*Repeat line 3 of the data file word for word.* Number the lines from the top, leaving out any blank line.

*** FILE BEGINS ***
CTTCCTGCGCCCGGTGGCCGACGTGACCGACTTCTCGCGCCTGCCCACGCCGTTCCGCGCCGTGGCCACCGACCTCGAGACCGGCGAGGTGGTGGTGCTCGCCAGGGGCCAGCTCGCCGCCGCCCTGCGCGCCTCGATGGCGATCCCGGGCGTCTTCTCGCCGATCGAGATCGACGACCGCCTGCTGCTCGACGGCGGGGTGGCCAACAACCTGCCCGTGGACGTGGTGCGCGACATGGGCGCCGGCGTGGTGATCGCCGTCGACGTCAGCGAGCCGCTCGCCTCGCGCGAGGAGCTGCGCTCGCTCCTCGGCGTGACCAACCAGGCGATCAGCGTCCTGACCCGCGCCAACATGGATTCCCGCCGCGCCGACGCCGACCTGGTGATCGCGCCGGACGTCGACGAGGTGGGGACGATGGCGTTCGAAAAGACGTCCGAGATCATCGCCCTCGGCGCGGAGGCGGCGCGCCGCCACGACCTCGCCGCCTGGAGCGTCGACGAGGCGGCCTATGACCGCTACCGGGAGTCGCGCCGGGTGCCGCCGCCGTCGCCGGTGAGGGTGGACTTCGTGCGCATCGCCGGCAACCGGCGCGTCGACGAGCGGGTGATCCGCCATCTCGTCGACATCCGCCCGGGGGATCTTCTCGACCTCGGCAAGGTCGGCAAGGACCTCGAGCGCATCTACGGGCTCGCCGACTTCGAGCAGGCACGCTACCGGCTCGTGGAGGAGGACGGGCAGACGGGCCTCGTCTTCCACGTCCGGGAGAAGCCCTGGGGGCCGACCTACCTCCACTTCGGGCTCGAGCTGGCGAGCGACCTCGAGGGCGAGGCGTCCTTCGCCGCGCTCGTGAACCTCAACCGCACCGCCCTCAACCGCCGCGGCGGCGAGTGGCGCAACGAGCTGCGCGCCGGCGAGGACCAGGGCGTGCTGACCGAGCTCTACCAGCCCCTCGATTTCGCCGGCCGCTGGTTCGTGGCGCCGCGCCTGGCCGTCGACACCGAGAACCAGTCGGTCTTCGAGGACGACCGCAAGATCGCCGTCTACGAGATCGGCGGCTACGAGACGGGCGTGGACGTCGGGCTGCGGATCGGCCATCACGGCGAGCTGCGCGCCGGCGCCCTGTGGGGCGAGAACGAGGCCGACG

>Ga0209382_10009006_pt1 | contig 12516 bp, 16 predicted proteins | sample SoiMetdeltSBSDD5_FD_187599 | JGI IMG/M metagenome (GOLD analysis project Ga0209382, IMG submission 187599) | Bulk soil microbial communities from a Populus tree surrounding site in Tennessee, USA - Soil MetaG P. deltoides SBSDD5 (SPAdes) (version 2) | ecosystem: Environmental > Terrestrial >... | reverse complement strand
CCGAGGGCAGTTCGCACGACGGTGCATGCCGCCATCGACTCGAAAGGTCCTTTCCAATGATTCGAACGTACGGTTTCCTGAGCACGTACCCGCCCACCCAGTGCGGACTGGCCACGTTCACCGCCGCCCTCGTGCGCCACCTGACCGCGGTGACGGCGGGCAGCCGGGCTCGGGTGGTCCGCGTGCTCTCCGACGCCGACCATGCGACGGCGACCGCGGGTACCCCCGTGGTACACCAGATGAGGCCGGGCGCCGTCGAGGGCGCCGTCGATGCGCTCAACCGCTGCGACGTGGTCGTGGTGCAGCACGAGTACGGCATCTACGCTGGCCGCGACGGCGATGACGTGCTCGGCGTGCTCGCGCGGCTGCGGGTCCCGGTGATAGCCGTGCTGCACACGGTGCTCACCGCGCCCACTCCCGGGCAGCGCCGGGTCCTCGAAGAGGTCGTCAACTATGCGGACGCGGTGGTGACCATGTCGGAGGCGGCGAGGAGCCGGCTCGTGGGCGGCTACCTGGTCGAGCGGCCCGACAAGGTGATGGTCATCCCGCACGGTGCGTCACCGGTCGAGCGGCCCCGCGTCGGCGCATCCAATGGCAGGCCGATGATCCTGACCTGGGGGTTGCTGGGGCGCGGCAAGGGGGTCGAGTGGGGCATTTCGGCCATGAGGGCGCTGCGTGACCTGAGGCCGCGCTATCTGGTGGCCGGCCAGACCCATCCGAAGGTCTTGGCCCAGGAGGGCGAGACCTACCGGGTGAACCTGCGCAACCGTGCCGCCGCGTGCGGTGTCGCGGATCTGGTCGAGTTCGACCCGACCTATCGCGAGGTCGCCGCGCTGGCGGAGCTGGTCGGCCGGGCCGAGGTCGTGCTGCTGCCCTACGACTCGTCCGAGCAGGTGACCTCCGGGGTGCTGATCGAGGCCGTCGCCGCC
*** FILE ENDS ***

CCGAGGGCAGTTCGCACGACGGTGCATGCCGCCATCGACTCGAAAGGTCCTTTCCAATGATTCGAACGTACGGTTTCCTGAGCACGTACCCGCCCACCCAGTGCGGACTGGCCACGTTCACCGCCGCCCTCGTGCGCCACCTGACCGCGGTGACGGCGGGCAGCCGGGCTCGGGTGGTCCGCGTGCTCTCCGACGCCGACCATGCGACGGCGACCGCGGGTACCCCCGTGGTACACCAGATGAGGCCGGGCGCCGTCGAGGGCGCCGTCGATGCGCTCAACCGCTGCGACGTGGTCGTGGTGCAGCACGAGTACGGCATCTACGCTGGCCGCGACGGCGATGACGTGCTCGGCGTGCTCGCGCGGCTGCGGGTCCCGGTGATAGCCGTGCTGCACACGGTGCTCACCGCGCCCACTCCCGGGCAGCGCCGGGTCCTCGAAGAGGTCGTCAACTATGCGGACGCGGTGGTGACCATGTCGGAGGCGGCGAGGAGCCGGCTCGTGGGCGGCTACCTGGTCGAGCGGCCCGACAAGGTGATGGTCATCCCGCACGGTGCGTCACCGGTCGAGCGGCCCCGCGTCGGCGCATCCAATGGCAGGCCGATGATCCTGACCTGGGGGTTGCTGGGGCGCGGCAAGGGGGTCGAGTGGGGCATTTCGGCCATGAGGGCGCTGCGTGACCTGAGGCCGCGCTATCTGGTGGCCGGCCAGACCCATCCGAAGGTCTTGGCCCAGGAGGGCGAGACCTACCGGGTGAACCTGCGCAACCGTGCCGCCGCGTGCGGTGTCGCGGATCTGGTCGAGTTCGACCCGACCTATCGCGAGGTCGCCGCGCTGGCGGAGCTGGTCGGCCGGGCCGAGGTCGTGCTGCTGCCCTACGACTCGTCCGAGCAGGTGACCTCCGGGGTGCTGATCGAGGCCGTCGCCGCC